24: Legacy TV REVIEW

June 17, 2017
2 mins read
Witchdoctor Rating
  • 7/10
    - 7/10


An iconic TV franchise is kicked back into action. It’s imperfect, but ANDREW JOHNSTONE likes it anyway.

Capsule Review: Iconic TV franchise 24 is back, but without super agent Jack Bauer. In his place is another maverick type, former Army Ranger and child of the mean streets, Eric Carter. The series is called 24: Legacy, and it’s a well-honed formula. Here’s the drill: There is a conspiracy afoot and Carter, like Bauer before him, is on a hero’s quest to save American lives, protect democratic institutions and do what it takes to ensure justice is done.


Back in 2001 when 24 first hit the small screen, I still hadn’t used a computer and was only vaguely aware of the internet. I watched it on an old-style tube TV and waited expectantly from week to week for the next instalment, as I had been habitually doing with TV serials since 1967.

24 played like a fast-paced video game and had more plot twists per episode than most other shows managed in a season, but its innovation was the ‘played out in real time’ scenario. By Season 5 it, all began to feel a bit repetitive and I fell out of love. After 8 seasons, a TV film and a miniseries, the brand was put to bed, but being such a perennial audience favourite a reboot was inevitable. It’s called 24: Legacy.

It’s the same old same old, except CTU agent Jack Bauer is gone (I don’t know where) and in his place is ex-army ranger Eric Carter. CTU is a damp squib, the characters mostly drawn from wood (bring back awesome CTU analyst Chloe O’Brian) and even the reappearance of star-character Tony Almeida, former CTU operative gone rogue, fails to perk things up. Perhaps actor Carlos Bernard has played Almeida too many times?

The baddie is revenge obsessed Jihadist (of course) Sheik Ibrahim Bin-Khalid and his ruthless sidekick son with the crisp upper cut English accent. A sneering entitled Jihadist? Stop! It’s too much. Yeah, these guys are a bit clichéd and for the sneering son (this arrogant English bastard certainly raised my hackles) I could care less.

Much better is the doomed Chechnyan family with the bomb, a rough but ready metaphor about a people ruined by extremism. TV reliables Jimmy Smits and Gerald McRaney add gravitas as father/son politcal team John and Henry Donavon. McRaney’s scheming Henry has been bent by ambition, but by contrast, John is a heroic saviour figure-in-the-making like Abraham Lincoln, or maybe JFK.

Corey Hawkins as Eric Carter is the show’s star and keenest asset. A retired army ranger trying to figure out who has been killing his buddies and trying to kill him and his wife and brother, Carter is a self-sacrificing warrior of noble disposition, and Hawkins delivers the right balance of notes as Sutherland did before him. He is earnest, virtuous and not afraid to pull the trigger in the cause of justice, and even managed to knock off the rescue of the Jihadist’s daughter with some degree of integrity. This plot line was so heavy in sap that it was the season’s low point, but Hawkins saved it… just.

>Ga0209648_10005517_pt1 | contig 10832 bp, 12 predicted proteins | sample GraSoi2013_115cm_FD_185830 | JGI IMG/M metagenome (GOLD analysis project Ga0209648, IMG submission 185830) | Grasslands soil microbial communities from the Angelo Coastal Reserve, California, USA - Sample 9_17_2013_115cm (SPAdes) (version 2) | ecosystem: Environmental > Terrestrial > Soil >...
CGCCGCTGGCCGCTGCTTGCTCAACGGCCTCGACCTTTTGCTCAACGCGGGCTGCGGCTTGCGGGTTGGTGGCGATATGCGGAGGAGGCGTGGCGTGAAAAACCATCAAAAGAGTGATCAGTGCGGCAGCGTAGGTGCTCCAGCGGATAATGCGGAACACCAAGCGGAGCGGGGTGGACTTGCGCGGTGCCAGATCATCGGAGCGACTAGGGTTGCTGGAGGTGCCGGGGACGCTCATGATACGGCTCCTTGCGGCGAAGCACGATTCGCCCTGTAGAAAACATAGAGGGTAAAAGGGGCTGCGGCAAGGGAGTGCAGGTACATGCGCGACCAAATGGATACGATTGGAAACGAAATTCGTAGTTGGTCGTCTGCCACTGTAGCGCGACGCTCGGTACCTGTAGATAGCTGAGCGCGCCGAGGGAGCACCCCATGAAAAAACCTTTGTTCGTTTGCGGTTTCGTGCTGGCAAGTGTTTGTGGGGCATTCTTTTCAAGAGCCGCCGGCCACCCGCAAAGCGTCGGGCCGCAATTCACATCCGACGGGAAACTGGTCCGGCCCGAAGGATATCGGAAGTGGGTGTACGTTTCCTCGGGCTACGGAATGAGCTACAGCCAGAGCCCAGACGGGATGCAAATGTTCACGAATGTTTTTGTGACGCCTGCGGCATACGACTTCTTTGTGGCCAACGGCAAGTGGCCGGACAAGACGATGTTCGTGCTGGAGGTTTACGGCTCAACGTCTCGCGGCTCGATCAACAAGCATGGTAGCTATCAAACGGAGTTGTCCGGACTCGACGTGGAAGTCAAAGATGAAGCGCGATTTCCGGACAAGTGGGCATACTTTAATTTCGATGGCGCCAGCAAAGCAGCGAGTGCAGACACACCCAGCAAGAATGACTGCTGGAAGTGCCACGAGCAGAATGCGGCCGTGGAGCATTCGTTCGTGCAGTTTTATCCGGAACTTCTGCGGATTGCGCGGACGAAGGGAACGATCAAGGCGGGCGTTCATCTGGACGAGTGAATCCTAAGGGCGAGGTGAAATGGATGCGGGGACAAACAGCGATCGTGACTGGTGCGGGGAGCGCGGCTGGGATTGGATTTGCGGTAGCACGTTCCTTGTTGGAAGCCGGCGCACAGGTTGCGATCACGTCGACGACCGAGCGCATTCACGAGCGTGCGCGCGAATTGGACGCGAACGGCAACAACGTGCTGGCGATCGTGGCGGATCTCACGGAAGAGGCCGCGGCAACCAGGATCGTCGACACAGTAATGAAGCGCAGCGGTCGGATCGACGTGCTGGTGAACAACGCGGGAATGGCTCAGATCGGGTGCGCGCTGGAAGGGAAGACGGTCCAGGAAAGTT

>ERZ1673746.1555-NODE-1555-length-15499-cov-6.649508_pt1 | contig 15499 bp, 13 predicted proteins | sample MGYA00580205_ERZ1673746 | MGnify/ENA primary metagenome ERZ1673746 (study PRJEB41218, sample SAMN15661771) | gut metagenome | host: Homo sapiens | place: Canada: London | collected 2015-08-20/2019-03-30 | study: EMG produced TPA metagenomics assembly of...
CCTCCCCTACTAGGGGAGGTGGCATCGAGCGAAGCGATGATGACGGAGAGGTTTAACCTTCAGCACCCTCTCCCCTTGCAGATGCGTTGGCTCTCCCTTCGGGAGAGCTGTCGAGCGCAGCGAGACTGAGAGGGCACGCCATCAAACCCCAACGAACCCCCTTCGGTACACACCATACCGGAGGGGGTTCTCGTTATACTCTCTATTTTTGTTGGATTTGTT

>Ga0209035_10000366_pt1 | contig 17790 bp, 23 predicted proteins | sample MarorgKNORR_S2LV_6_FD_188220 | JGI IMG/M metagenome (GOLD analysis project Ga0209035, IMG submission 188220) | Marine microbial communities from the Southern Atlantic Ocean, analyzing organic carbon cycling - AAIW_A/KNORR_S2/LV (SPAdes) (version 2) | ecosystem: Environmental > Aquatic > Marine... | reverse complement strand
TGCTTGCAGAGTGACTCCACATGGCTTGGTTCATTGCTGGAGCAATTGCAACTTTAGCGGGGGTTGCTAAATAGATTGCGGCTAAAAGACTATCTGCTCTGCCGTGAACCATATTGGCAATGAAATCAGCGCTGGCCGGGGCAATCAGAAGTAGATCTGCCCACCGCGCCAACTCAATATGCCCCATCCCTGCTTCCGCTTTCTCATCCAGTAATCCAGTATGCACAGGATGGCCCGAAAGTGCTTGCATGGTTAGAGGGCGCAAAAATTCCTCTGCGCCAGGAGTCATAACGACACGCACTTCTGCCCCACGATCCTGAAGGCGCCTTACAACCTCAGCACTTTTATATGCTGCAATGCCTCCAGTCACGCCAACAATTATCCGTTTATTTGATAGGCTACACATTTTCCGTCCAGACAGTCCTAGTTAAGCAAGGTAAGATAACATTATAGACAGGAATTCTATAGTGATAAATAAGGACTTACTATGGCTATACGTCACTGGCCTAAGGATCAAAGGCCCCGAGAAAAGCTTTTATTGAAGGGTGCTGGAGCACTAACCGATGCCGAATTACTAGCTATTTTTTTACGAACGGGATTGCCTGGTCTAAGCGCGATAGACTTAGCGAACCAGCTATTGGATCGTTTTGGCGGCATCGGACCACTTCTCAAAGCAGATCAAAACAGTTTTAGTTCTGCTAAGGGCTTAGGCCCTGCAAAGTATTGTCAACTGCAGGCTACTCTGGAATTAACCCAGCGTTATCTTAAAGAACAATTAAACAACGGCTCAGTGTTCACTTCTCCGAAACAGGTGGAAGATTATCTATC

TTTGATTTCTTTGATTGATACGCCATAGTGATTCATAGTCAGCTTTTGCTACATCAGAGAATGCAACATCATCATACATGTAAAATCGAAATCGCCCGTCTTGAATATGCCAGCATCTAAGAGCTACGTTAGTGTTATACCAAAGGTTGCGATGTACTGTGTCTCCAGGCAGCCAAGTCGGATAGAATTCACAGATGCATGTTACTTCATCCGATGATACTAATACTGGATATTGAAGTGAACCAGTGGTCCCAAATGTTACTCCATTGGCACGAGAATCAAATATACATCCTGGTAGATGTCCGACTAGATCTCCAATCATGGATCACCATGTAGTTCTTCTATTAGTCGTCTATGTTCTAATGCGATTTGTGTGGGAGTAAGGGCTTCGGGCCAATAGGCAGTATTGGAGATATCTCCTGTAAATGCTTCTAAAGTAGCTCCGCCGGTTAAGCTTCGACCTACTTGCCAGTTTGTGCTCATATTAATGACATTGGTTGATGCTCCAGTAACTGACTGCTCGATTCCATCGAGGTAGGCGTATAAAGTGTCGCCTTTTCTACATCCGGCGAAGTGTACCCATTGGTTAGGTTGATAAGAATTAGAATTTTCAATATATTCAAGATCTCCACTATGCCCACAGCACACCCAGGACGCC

24:Legacy is an action series with an inclusive ethos. Carter is black and accomplished (a kid who escaped the drugs and the crime) and two male CTU staffers, a computer whizz and a ‘licence to kill’ type agent, are gay men negotiating a sexual relationship. This latter in particular could be of concern to the less mentally flexible of the show’s fans, but is in tune with the times.

The series stumbles through its first season, showing teething problems with pace and performance, but CTU computer expert Andy Shalowitz (Dan Bucatinsky) is convincing, unlike his sidekick Mariana Stiles (Coral Peña) who is given too little to do.

You know the drill: conspiracy, heroes, baddies, twists and turns and guns, explosions and 24 hours to sort it. 24: Legacy Season One is imperfect, but leaves us with a decent antidote to Trump’s belligerent America.

*  24: Legacy has been canned after just one season.


Andrew Johnstone is Witchdoctor's Film & TV Editor. He also writes and produces music (with creative partner, legendary Waikato music producer Zed Brookes), is an avid gardener, former dairy farmer and food industry sales person. When he isn't making up stories he writes about the stories he sees on television and at the cinema. He is also fascinated by politics (the social democratic sort) and describes The Universal Declaration of Human Rights as his religion.

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